Everything we do is intended to help your teams grow, develop, and perform at a higher level. It is not about us, and we don’t want it to be. This is our Servant Leadership philosophy.
The following article is a contribution by AJC’s Organizational Development Consultant, Terry Smith
Robert K. Greenleaf is generally considered to have synthesized the first model of servant leadership in the late 1960s, and to have published the first authoritative writing on the subject in the early 70s. What we now consider servant leadership today is embodied in AJC’s second core value. As a consulting service, AJC operates as servant leaders to each other, and as providers of expertise and knowledge-based services to our clients.
In that service, our intent is first and always to act in service to your needs.
More than simply providing service, however, our focus, as we’ll discuss later, is on delivering results for your organization. We would not be the preferred provider of consulting services in our fields of expertise if we hadn’t first, last, and always delivered the results our clients seek out when they engage us.
Delivering those results has built a high level of trust in our capabilities. As most of the literature on servant leadership will describe, going all the way back to Greenleaf’s ground-breaking work in the age of bell-bottoms, trust is a cornerstone for servant leadership. According to entrenpeur.com, creating an environment of trust is second only to encouraging diversity of thought as a fundamental principle of servant leadership.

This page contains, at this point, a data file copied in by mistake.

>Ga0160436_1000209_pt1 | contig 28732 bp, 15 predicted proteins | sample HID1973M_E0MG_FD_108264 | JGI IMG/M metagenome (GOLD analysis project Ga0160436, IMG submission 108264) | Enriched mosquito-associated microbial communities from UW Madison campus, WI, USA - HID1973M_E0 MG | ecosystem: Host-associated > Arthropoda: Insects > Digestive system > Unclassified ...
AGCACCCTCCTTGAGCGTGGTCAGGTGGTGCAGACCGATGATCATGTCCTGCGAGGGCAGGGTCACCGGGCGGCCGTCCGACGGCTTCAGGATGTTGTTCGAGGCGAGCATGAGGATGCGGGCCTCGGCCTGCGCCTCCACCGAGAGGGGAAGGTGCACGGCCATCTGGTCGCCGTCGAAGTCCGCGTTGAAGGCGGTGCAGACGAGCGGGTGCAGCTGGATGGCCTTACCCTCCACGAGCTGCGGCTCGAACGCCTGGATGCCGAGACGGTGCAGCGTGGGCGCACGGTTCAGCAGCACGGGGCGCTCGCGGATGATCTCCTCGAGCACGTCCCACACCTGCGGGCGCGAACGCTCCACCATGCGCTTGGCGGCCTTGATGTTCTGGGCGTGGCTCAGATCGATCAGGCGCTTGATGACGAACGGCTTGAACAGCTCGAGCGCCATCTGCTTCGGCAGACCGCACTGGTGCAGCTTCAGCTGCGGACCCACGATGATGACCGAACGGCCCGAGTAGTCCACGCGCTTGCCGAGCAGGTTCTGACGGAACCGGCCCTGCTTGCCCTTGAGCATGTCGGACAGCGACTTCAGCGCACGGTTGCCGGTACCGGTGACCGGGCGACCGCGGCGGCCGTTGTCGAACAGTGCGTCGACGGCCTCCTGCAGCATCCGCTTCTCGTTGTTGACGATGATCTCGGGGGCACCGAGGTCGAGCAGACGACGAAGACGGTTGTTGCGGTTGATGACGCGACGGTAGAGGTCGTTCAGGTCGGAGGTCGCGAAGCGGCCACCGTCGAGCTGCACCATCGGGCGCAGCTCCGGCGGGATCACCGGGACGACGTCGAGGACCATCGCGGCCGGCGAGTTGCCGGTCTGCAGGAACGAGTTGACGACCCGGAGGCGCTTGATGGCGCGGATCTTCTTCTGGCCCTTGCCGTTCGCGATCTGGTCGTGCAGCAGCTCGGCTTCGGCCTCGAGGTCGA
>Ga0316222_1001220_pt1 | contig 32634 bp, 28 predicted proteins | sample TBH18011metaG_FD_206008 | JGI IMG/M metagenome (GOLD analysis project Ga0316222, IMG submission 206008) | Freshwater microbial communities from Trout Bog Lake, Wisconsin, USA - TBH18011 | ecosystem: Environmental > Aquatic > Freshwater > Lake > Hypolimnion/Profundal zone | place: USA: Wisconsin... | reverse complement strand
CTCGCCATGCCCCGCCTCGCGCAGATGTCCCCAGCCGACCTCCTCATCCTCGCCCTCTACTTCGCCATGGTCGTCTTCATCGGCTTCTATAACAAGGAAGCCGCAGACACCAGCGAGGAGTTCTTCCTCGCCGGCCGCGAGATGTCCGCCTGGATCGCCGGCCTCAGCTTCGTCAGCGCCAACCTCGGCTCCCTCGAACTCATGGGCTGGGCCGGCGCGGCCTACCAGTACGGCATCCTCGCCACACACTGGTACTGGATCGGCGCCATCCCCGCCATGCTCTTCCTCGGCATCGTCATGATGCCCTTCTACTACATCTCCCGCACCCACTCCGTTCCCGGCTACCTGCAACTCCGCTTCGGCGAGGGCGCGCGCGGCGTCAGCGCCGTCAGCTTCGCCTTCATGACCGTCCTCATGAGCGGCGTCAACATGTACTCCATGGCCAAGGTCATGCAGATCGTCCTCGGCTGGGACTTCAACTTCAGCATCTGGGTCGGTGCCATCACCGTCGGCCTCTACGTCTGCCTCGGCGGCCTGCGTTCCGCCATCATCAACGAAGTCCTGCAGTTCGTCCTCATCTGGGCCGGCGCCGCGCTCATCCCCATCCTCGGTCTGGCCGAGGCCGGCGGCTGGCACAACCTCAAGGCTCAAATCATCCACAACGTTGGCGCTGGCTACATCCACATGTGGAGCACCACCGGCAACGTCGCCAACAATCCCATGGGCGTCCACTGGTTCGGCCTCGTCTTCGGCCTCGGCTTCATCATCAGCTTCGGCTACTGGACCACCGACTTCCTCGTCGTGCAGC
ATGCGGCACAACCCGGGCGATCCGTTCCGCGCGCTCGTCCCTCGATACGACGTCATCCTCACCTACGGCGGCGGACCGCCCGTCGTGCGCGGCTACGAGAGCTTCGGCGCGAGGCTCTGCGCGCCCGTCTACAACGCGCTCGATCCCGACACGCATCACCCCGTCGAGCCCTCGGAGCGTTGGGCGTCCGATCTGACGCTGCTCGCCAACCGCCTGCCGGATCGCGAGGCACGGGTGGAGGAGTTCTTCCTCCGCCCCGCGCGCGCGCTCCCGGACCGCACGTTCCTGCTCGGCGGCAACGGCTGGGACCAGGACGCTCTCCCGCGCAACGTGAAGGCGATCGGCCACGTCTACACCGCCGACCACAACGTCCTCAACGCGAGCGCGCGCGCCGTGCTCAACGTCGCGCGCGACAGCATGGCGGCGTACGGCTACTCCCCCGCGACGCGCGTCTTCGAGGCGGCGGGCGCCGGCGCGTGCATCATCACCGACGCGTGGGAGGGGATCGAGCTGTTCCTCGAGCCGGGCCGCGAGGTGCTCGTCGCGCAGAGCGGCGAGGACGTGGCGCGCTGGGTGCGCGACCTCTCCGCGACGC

Organizational development, operating as a “guide on the side” to executive leadership, designs and implements methods for developing trust in organizations, and teaches leaders how to utilize those systems as foundations for effective communications, as noted above. Trust leads to more open dialogue, and to healthy discussion, debate, and even occasional conflict, that all operate to strengthen organizational capacity. The servant leader understands these dynamics, and embraces their positive influence on their organization.
OD practitioners must necessarily embody servant leadership; their role operates completely in service to the needs of the organization.
In servant leadership, there are ten generally accepted characteristics that articulate how servant leaders approach their work: listening, empathy, healing, awareness, persuasion, conceptualization, foresight, stewardship, commitment to the growth of people, and building community. It’s no coincidence that these characteristics are also found in the role of the OD practitioner (more on that in a future blog piece).
At AJC, our servant leadership is straightforward; everything we do is intended to help our clients grow and improve. The end result is never about us, and we don’t intend it to be. Our goal is to build the kind of trusting relationship that other servant leaders recognize and embrace, and to do that by brilliantly serving their needs.